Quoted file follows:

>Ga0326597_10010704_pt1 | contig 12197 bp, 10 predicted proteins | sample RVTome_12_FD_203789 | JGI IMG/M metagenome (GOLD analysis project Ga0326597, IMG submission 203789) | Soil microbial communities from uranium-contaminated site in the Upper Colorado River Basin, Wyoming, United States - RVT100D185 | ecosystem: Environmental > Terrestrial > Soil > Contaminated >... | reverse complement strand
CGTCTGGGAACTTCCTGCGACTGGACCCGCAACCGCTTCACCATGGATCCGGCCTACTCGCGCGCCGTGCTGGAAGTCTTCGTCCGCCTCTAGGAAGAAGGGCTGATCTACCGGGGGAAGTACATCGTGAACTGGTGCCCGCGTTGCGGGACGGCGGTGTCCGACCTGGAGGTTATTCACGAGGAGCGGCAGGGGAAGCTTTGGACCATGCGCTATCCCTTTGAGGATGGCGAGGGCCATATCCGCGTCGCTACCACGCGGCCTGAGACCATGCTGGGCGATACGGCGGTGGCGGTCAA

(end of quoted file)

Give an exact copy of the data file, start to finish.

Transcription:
>Ga0326597_10010704_pt1 | contig 12197 bp, 10 predicted proteins | sample RVTome_12_FD_203789 | JGI IMG/M metagenome (GOLD analysis project Ga0326597, IMG submission 203789) | Soil microbial communities from uranium-contaminated site in the Upper Colorado River Basin, Wyoming, United States - RVT100D185 | ecosystem: Environmental > Terrestrial > Soil > Contaminated >... | reverse complement strand
CGTCTGGGAACTTCCTGCGACTGGACCCGCAACCGCTTCACCATGGATCCGGCCTACTCGCGCGCCGTGCTGGAAGTCTTCGTCCGCCTCTAGGAAGAAGGGCTGATCTACCGGGGGAAGTACATCGTGAACTGGTGCCCGCGTTGCGGGACGGCGGTGTCCGACCTGGAGGTTATTCACGAGGAGCGGCAGGGGAAGCTTTGGACCATGCGCTATCCCTTTGAGGATGGCGAGGGCCATATCCGCGTCGCTACCACGCGGCCTGAGACCATGCTGGGCGATACGGCGGTGGCGGTCAA